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07132012, 07:39 PM  #41 
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Prove, in what sense?
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07132012, 07:42 PM  #42 
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It's interesting what you consider to be "worth reading." I'm not particularly well versed in functional analysis (which that second paper is about), but I know for a fact that the theory of isometries between Hilbert spaces has been indispensable for quantum mechanics.
Is your approach to math "if it's beyond my level of understanding, it can't be useful?" 
07132012, 07:42 PM  #43 
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Yes, in math, you prove everything.
Last edited by Claudius : 07132012 at 07:45 PM. 
07132012, 10:49 PM  #44 
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Ok, what I do is basically applied maths, although it's not what people who applied maths/theoretical physics would call applied maths.
When I read about theoretical physics they don't use rigorous mathematics at all to do anything. i.e. Definition: A particle is... Definition: An electron is... Theorem: When electrons do...this happens always. Proof: If you do that way you really get proper rigorous mathematical results, not this kind of hand waving, easy to pick apart, unproven tripe. That's why I hated physics when I was an undergraduate. They don't do anything or go anywhere, just write a load of equations down and say "see we proved that". Go to my website, and read some of my papers www.combinatorialgametheory.com, that is what applied mathematics should be like.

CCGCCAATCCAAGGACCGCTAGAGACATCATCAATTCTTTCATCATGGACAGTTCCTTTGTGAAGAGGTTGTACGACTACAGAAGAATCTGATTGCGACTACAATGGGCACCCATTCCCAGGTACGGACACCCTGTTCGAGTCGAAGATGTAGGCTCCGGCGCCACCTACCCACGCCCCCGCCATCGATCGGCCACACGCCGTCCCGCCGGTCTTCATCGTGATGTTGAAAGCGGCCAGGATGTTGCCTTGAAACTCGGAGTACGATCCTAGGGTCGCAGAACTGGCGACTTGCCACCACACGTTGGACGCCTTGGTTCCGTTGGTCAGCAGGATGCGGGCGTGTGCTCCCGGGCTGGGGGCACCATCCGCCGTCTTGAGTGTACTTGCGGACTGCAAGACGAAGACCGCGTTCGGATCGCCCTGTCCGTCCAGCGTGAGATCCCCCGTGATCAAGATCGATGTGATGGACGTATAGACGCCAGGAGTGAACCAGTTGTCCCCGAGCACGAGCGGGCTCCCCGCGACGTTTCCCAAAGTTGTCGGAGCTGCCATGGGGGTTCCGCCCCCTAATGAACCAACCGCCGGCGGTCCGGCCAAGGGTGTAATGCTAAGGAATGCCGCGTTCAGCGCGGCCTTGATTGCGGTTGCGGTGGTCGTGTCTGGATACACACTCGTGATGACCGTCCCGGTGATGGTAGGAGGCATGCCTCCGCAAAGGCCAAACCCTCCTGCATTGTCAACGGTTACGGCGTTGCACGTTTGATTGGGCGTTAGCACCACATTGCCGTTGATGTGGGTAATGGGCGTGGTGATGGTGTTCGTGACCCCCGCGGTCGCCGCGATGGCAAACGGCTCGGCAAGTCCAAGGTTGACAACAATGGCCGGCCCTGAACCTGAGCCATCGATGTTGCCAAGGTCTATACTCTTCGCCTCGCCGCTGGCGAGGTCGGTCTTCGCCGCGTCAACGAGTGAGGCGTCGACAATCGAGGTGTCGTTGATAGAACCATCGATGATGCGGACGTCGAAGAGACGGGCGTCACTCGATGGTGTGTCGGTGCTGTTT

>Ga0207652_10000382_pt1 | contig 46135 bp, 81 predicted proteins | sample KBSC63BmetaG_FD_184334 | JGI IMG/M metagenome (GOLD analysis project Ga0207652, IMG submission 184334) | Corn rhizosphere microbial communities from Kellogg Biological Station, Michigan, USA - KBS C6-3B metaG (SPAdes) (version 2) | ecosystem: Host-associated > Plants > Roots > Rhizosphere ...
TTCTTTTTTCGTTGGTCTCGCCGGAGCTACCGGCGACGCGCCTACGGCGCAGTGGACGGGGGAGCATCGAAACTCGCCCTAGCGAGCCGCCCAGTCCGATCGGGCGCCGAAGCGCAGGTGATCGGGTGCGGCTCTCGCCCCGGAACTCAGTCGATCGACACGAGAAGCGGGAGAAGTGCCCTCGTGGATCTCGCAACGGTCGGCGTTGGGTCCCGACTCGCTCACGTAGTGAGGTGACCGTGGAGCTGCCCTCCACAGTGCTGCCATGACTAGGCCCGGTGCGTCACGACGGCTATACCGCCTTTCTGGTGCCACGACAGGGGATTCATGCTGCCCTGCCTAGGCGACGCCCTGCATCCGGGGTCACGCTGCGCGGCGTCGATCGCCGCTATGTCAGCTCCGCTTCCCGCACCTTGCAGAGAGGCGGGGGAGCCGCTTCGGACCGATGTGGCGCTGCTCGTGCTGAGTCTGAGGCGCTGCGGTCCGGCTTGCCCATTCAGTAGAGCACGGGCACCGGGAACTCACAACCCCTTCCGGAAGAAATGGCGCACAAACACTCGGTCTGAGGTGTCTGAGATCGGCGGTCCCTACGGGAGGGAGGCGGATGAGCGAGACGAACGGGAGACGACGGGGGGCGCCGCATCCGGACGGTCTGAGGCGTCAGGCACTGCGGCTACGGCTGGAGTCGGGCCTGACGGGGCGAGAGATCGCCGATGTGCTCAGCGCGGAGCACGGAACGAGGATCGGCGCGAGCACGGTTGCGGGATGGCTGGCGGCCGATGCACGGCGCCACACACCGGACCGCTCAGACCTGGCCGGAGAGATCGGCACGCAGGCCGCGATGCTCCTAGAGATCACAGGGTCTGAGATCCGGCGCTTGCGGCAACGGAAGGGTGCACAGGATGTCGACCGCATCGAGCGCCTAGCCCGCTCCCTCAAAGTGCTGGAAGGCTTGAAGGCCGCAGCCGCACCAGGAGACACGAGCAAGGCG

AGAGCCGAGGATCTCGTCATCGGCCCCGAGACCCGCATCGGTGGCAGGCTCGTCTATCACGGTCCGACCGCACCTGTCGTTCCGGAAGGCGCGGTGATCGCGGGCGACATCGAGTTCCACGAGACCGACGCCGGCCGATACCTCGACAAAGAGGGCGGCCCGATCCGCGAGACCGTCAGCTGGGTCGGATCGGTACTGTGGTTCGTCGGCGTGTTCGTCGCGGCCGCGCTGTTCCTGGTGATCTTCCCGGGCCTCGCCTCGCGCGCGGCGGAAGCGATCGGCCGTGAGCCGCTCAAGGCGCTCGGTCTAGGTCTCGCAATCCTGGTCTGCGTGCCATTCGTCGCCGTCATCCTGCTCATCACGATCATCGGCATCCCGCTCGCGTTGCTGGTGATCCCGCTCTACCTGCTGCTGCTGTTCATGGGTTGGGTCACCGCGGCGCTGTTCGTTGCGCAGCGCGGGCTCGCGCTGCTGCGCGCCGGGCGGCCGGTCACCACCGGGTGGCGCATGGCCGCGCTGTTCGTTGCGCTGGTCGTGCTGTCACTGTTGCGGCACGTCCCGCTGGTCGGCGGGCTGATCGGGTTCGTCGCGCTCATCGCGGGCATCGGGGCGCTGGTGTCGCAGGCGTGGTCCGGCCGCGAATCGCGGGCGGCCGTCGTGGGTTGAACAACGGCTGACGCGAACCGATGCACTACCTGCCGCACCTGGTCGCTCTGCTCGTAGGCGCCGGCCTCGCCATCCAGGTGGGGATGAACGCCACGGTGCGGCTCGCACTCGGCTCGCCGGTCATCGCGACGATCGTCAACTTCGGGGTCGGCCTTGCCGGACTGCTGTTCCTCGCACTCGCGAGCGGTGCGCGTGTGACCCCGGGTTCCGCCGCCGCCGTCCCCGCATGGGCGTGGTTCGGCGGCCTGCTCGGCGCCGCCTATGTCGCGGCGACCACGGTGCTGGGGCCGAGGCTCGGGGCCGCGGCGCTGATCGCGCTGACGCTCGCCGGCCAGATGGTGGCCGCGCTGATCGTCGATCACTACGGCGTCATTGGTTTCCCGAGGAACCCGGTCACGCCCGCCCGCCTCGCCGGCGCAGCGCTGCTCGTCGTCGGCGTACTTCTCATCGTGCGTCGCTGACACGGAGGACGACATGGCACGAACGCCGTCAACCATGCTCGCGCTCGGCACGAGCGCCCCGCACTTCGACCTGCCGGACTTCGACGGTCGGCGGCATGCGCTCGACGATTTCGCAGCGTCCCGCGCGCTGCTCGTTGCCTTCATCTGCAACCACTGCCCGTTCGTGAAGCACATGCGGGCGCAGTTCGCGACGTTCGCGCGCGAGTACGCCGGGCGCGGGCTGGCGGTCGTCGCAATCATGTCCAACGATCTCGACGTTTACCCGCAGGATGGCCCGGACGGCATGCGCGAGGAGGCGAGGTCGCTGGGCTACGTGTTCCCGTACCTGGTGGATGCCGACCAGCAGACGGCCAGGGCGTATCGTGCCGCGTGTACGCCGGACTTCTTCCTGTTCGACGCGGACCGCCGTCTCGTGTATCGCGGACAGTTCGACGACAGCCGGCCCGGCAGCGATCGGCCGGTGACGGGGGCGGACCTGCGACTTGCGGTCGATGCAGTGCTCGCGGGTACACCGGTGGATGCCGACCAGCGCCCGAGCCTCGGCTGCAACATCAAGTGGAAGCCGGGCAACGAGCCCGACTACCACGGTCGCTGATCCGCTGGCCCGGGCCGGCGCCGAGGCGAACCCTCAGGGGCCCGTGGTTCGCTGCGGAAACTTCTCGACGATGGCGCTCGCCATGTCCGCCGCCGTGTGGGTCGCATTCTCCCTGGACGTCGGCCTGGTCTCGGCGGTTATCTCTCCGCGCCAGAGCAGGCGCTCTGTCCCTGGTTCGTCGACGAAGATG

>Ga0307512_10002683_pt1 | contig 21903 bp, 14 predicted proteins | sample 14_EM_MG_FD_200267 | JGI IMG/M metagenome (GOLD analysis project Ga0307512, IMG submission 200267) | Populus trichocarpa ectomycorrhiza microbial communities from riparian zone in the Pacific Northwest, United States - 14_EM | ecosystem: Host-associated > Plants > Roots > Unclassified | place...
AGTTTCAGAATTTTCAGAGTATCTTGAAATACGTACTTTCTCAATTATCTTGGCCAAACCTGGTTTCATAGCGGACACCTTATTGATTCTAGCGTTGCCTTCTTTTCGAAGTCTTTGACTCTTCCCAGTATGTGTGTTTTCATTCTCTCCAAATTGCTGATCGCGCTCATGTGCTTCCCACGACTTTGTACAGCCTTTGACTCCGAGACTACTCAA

07132012, 10:50 PM  #45  
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07152012, 09:10 AM  #46  
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"maths" is what you and i (and other equally educated persons) discuss on the "internets"
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07152012, 11:53 AM  #47 
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Sorry, you're just wrong here. MerriamWebster says that "maths" is just fine:
http://www.merriamwebster.com/dictionary/maths The BBC uses "maths" http://www.bbc.co.uk/programmes/p00t6kkg (See paragraph 3) The Cambridge math department also uses "maths": http://www.maths.cam.ac.uk/. (See upper right, and the web address) Why don't you write the Cambridge math department and tell them that they're using the wrong abbreviation for their subject? I bet they'll be impressed by your assertiveness. 
07162012, 04:24 AM  #48  
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